Q:          May I ask what do you think the charms of the Philippines are?  I think there are a lot.

A:           Generally, the Philippine people are very friendly.  It’s a very open society.  And I guess, despite the modernization, we still have a lot of beautiful islands, beautiful beaches, where you can swim and you see...do you know parrotfish?  It’s like the colors of parrots.  You can put your hand in the water and probably pat one in Palawan.

              It’s a country with an Asian face, but culturally very influenced by Western culture.  They say our history is 300 years in a Spanish monastery and 50 years in Hollywood, because the Americans have stayed about 50 years and we were under Spain for more than 200 years.  Plus, we have the Islamic part of the Philippines.  About 5 to 6 percent of our population are Muslims.

Q:          Before I came here, I checked the geographical features of your country; I never knew that your country, an archipelago, has 7,000 islands.

A:           Maybe during high tides, less than that.

Q:          Japan is an archipelago as well, and we have a keen interest in the greenhouse effect.  I think your country has the same interest.  What is your view?

A:           Well, of course, we are worried about global warming.  First of all, because of its impact on the environment of marine life, but also because some of our islands may probably sink.  You know, Manila is about sea level.  So if the sea level goes up by, say, 15 centimeters (6 inches), there’s an impact on us.

              But essentially, it is the industrialized countries that have a higher use of energy per capita.  So, unless they try to change their lifestyle, or source of energy, global warming will continue.

Q:          Recently, I read an article that says the Philippines is interested in providing nursing care services to the elderly in Japan.  Could you please explain the plan for us?

A:          Well, we looked at your demography.  We looked at ours.  You have a very fast-aging population.  In 20 years, you will have one 65-year-old and two younger people supporting him or her through working.  Now, statistically, the situation is unattainable.  Tottemo Muri-desuyo.

              We, the Philippines, have a young population and we have a good tradition in the field of care-giving.  We have a lot of nurses in the United States, Canada, the United Kingdom and some other countries in Europe.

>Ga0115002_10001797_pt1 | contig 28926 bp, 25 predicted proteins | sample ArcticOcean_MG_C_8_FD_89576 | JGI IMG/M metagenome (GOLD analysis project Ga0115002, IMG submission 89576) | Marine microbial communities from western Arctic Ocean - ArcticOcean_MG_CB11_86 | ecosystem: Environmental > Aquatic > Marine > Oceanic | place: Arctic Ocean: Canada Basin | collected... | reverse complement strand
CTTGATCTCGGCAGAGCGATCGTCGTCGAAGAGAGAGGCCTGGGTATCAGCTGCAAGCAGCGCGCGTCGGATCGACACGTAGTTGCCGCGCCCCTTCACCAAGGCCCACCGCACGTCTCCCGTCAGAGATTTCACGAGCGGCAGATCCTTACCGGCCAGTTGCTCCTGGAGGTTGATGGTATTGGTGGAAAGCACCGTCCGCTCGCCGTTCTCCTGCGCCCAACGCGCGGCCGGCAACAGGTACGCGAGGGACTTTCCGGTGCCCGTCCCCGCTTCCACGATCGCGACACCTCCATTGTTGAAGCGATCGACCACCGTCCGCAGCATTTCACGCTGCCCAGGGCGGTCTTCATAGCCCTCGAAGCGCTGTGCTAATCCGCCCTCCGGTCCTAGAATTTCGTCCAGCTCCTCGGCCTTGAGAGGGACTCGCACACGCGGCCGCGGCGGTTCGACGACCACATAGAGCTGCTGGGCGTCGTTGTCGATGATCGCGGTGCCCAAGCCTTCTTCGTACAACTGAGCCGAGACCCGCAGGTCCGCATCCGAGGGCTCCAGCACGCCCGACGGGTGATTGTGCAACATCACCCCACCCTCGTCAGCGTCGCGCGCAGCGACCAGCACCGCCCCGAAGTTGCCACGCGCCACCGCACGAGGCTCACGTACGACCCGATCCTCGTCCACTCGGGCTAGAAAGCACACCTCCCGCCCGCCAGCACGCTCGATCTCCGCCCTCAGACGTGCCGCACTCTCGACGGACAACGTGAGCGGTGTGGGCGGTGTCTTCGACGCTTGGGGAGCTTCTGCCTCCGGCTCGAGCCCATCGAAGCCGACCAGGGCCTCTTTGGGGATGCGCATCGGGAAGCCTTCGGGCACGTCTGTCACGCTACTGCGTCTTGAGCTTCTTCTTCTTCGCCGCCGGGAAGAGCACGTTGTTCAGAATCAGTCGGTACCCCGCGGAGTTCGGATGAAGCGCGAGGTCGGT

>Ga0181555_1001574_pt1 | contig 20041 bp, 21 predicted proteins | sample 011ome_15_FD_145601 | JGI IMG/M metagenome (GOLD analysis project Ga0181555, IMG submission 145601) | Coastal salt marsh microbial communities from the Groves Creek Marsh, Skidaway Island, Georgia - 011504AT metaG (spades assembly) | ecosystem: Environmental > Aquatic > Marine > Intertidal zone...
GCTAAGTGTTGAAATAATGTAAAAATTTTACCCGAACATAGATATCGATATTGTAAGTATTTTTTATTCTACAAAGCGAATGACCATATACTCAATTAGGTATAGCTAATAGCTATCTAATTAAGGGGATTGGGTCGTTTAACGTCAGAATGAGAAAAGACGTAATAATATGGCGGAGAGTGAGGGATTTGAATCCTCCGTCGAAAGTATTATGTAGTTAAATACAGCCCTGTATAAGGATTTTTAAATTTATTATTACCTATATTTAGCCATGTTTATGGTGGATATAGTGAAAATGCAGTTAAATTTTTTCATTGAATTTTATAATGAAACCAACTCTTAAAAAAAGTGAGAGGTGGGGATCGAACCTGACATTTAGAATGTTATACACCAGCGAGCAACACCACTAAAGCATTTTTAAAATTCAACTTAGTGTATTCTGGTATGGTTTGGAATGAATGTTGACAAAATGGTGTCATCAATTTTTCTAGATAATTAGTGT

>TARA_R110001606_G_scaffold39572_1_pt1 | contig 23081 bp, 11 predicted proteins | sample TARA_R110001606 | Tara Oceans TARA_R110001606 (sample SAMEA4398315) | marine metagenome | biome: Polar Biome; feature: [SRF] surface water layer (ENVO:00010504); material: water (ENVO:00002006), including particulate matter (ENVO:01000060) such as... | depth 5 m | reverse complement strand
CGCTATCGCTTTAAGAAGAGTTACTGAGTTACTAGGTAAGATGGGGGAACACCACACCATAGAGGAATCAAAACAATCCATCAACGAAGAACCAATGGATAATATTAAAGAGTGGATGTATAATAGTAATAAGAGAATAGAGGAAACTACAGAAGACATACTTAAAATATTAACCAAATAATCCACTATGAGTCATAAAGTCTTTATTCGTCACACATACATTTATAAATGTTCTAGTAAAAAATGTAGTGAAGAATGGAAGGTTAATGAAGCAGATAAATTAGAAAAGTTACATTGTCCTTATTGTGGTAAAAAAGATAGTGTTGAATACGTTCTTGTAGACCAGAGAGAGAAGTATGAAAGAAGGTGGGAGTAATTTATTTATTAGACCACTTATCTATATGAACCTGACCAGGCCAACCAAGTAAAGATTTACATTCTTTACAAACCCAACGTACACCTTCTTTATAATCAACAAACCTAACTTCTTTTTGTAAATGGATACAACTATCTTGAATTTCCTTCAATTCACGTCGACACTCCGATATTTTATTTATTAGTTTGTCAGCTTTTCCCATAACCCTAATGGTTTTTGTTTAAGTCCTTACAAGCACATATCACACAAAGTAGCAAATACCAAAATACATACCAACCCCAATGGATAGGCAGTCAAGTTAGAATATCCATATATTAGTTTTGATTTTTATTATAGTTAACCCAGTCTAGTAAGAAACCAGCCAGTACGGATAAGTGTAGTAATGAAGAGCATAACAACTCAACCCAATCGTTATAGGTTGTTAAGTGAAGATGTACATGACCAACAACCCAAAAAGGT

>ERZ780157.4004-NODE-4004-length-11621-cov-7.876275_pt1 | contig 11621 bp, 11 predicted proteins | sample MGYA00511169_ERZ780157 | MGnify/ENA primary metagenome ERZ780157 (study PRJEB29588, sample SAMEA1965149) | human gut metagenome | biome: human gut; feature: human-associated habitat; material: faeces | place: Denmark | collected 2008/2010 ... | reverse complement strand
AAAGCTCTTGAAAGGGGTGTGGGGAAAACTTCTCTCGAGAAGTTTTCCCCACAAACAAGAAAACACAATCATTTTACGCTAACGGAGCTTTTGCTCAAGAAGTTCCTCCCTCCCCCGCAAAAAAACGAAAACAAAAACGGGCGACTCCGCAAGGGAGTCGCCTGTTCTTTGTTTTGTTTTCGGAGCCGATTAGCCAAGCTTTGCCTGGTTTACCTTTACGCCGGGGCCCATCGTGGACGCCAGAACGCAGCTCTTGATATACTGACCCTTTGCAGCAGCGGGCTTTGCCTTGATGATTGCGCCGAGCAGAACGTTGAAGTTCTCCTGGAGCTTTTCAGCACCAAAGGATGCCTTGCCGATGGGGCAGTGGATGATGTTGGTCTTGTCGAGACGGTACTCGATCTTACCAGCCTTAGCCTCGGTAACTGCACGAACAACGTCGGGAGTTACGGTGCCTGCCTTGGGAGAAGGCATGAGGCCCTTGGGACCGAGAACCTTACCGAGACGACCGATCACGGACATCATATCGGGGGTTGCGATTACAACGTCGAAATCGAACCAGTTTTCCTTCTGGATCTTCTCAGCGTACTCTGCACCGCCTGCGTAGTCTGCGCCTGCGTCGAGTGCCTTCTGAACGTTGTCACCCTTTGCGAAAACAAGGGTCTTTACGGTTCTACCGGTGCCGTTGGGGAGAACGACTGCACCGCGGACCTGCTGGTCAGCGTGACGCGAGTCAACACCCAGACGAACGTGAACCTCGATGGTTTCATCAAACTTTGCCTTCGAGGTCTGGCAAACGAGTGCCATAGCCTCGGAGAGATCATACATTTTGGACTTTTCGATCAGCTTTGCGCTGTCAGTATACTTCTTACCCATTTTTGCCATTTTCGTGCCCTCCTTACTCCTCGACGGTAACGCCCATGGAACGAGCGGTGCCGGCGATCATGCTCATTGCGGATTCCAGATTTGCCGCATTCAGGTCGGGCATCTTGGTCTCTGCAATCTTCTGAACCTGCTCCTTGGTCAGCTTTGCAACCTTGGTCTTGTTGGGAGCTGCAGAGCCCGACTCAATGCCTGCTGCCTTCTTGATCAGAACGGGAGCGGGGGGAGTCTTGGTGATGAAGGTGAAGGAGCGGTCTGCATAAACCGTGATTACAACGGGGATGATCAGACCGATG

So we thought that if Japan needs caregivers, we would be very happy to provide them.  Right now, it seems there is very strong resistance from nursing associations.  But if you look at the hospitals in Japan, many of them are closing because they have doctors but they have no nurses.

              So, I am quite optimistic.  The Japanese are very practical people.  When the problem becomes really intolerable or unbearable, then, they will probably ask for caregivers.


Reflections on this Interview

His Excellency Siason has lived in Japan for over 10 years in total, and is familiar with the Japanese people and society. His depth of knowledge and understanding of Japan’s current economic difficulties, as well as his optimism for the future, impressed me immensely.
He has a keen interest for the Philippines to provide nurses to take part in care services to the elderly in Japan, pointing out that the ongoing aging process in Japan would be one of the most difficult issues to solve. He is also a very good Japanese speaker and joked with saying in Japanese that “I am sometimes mistaken for a Filipino.”

I believe His Excellency will continue to play an active part in improving and developing the relationship between the Philippines and Japan.        

(Interviewer: Keitaro Oshima)